As a consequence of holding many discussions along the above lines with my students, I felt it prudent (alright, temporally efficient) to condense the points I wanted them to understand into as succinct a “menu” as possible. What follows is the result, and I hope it will help upcoming generations of students not only to excel in their immediate studies, but to revitalise their own holistic educations – to begin again to understand what an increasingly cynical humanity has largely, if gradually, lost sight of: that each of us can achieve whatever we dream to achieve – if we are prepared to work hard enough, with an open-mind, and an honest heart; with passion, commitment and a full view of the contributions we can make not just to our own lives, but to the lives of those we love, those they love and those who love us in return.
So, dream big and remember the words of John F. Kennedy: “We choose to go to the moon in this decade and do the other things, not because they are easy, but because they are hard, because that goal will serve to organise and measure the best of our energies and skills, because that challenge is one that we are willing to accept.”
Now, for those practical tips – a sort of “clip-notes” abbreviation of an oft-repeated sermon that became known as:
“The Director’s Address on Writing Assignments”
Step 1: Start early – don’t wait until the night before your submission is due and then panic to get something submitted on time. Whilst it is not always true that “anything is better than nothing”, it is always true that preparation is key to success.
Step 2: Do not simply skim the question or topic posed, but analyse it. Consider the exact phrasing of the question and design your answer plan so that it is framed to that phrasing. Part of this planning or mapping process is to determine a set of sub-questions that will help you build a complete and clear answer to the parent question. For example: are you required to explain, describe, or compare/contrast? Is it a formal report, a straightforward essay, a direct question-and-answer sequence, or a poster type of submission? How can you break the parent question down into manageable parts that can be addressed appropriately within the selected format?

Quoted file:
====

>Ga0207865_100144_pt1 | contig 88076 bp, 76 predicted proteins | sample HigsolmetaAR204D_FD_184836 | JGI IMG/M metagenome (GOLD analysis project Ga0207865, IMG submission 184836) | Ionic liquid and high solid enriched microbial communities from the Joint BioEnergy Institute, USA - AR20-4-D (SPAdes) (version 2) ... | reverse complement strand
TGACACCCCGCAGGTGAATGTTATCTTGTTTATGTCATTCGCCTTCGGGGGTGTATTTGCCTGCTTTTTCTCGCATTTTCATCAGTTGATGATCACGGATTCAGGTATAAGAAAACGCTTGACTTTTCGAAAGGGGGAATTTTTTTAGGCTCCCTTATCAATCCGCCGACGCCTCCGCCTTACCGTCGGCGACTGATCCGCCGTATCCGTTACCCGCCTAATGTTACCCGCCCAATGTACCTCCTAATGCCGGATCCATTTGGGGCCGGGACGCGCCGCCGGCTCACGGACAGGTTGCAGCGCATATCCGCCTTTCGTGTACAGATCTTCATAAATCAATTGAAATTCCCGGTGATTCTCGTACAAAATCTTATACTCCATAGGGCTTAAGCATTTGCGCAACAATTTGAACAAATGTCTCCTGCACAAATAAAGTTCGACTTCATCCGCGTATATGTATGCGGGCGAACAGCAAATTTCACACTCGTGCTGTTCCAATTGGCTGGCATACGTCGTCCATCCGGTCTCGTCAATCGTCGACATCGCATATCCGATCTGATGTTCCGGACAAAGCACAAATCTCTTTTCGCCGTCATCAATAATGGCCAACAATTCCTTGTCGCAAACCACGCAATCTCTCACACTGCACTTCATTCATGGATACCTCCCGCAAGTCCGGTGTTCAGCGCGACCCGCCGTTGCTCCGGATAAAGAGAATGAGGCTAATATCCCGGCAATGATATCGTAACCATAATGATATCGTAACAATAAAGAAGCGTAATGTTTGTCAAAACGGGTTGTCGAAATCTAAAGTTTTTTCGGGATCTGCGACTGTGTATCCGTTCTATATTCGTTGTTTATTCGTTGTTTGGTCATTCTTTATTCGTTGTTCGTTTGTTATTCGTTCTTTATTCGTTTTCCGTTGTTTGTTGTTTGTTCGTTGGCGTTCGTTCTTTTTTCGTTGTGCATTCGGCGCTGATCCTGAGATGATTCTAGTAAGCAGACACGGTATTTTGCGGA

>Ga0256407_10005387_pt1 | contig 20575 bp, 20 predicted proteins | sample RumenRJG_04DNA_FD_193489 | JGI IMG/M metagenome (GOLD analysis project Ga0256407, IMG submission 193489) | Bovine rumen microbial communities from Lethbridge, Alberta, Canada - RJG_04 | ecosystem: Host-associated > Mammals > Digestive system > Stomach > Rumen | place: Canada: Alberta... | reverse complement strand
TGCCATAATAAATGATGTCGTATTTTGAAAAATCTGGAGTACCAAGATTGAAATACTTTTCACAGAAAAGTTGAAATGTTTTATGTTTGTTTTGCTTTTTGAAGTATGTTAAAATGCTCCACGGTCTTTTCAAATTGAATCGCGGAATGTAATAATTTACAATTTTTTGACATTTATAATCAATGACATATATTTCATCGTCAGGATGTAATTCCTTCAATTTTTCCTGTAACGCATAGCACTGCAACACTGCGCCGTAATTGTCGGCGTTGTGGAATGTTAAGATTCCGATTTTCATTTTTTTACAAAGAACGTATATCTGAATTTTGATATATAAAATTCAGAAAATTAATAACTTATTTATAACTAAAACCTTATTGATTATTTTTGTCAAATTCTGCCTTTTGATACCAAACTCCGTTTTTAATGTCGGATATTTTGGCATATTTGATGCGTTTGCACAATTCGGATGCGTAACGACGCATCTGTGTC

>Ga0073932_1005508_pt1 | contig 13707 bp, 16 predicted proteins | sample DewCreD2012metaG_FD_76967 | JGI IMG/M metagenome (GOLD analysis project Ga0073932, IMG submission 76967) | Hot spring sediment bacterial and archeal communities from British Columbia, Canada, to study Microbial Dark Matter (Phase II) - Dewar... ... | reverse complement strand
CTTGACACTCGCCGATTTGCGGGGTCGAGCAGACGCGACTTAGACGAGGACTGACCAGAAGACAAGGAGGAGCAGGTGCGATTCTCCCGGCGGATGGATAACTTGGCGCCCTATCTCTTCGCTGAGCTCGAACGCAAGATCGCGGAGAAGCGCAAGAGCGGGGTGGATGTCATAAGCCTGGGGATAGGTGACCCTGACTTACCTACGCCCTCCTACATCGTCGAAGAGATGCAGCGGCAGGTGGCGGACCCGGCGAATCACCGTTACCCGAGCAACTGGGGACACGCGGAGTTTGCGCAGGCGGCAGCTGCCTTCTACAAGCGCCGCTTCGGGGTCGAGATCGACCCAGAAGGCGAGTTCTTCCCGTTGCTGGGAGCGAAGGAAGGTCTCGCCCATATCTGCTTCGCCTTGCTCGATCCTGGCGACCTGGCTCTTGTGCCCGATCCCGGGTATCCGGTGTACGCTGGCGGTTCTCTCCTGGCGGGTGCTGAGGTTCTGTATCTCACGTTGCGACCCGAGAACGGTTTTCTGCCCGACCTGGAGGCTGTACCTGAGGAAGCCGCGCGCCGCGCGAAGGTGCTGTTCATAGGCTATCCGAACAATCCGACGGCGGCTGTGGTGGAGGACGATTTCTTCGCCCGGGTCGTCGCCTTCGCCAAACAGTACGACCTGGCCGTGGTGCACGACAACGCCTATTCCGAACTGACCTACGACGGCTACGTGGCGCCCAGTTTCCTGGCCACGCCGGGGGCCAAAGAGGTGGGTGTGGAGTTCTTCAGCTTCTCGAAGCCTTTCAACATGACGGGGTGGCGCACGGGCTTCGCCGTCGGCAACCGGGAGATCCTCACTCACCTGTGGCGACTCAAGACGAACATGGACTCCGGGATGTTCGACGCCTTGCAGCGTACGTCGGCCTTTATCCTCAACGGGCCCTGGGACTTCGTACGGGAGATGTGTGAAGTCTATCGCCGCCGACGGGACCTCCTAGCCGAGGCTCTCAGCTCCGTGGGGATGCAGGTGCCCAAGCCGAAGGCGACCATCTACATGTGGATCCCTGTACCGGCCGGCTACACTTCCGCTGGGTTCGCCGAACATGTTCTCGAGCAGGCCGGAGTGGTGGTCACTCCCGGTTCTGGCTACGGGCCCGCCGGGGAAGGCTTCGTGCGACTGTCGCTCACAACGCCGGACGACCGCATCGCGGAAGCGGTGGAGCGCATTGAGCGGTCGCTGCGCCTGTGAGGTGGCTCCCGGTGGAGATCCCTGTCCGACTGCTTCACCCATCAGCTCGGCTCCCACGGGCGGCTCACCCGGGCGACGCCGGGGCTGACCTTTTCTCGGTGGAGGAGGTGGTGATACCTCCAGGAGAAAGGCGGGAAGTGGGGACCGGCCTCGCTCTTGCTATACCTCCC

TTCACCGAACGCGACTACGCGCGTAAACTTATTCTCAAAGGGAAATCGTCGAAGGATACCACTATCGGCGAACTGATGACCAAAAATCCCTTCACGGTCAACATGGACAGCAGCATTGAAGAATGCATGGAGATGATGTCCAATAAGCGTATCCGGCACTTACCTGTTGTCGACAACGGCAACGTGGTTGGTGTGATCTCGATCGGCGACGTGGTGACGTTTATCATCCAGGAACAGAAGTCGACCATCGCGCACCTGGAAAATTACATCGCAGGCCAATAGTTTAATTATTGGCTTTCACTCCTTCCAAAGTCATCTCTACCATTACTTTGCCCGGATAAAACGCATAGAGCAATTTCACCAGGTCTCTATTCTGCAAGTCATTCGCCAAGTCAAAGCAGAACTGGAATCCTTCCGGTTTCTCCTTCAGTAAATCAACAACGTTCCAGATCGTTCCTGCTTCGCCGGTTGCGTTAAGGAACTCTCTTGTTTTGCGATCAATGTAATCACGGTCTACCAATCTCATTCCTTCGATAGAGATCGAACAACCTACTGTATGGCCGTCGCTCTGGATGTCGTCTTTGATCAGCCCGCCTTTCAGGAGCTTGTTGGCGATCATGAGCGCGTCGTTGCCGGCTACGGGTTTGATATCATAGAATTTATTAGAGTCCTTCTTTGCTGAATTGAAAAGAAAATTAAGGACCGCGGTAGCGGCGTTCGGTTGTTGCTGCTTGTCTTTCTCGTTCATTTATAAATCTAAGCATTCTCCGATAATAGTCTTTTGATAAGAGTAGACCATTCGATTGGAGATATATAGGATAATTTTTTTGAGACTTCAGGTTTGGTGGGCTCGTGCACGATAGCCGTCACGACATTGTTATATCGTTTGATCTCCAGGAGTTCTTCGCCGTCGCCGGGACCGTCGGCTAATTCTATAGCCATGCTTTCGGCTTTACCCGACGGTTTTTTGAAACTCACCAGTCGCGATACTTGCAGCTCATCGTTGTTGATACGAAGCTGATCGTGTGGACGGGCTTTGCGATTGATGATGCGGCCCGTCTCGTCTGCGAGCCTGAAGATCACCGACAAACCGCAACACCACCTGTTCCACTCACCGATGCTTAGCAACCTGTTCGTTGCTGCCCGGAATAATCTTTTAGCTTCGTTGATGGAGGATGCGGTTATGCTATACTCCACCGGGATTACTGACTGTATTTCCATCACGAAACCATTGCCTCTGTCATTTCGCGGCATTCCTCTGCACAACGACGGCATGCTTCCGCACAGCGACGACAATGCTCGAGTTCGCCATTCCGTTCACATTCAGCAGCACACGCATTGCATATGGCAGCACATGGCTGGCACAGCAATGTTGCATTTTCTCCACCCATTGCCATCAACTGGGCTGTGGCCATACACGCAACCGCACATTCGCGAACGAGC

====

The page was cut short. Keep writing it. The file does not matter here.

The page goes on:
Step 3: Next, you must seek out legitimate (and multiple) sources of information. Use both general and specific domains from textbooks, course notes, peer-reviewed papers, personal communications, first person research and experience; but always keep records of where you gathered the information. Discuss with your mentors, teachers and classmates, go to the library, but, please, don’t use Wikipedia. Ok, if you insist, use Wikipedia as a first touchstone in cases where you are really lost for a place to start. This should, of course, be very rare and you must not fall into the common trap of relying upon the materials in Wikipedia (or any source without formal peer-review) as “gospel truth”, nor as your only source of information. Above all, Wikipedia should never become your starting point, pathway and finishing line for an assignment.
Step 4: Take HANDWRITTEN bullet notes from the sources you have identified and assign these notes to address the relevant sub-questions you’ve compiled in your answer plan. Cross-reference and highlight them as necessary to ensure you do not duplicate points, or miss anything important.
Step 5: Close all original references (and computer files) and begin to put together a first draft of your assignment based upon your handwritten notes and memory alone. Use this phase to figure out what will make the difference between “just passing” and passing really, really well; create a framework or scaffold upon which to build your submission. The struts of such a scaffold will be based upon your school’s standard practices, but the general design is likely to be something along the lines of:
- a. Introduction or opening statements (sometimes, this is a rephrasing of the question with appropriate elaborations).
- b. Body of the essay (“the answer”). This needs to show a suitable structure by ordering the sequence in which each sub-question is addressed; it might be chronological, consequential, source-related or designed according to numerous other logical rationalizations.
- c. A conclusion and/or discussion – wherein you return to the original question and demonstrate how “the answer” you have provided addresses it fully and with references.
- d. References, citations, et cetera. In general, every work referred to in your text must be included in a references section at the end of your assignment. No work may be included in this references section, however, if it has not been properly cited in the text being submitted (such additional readings would, instead, form part of a separate “Bibliography”). But, again, follow your school’s specific guidelines on how to cite your references – those guidelines should include explanations regarding citations, references, bibliographies, quotations and other sourcing.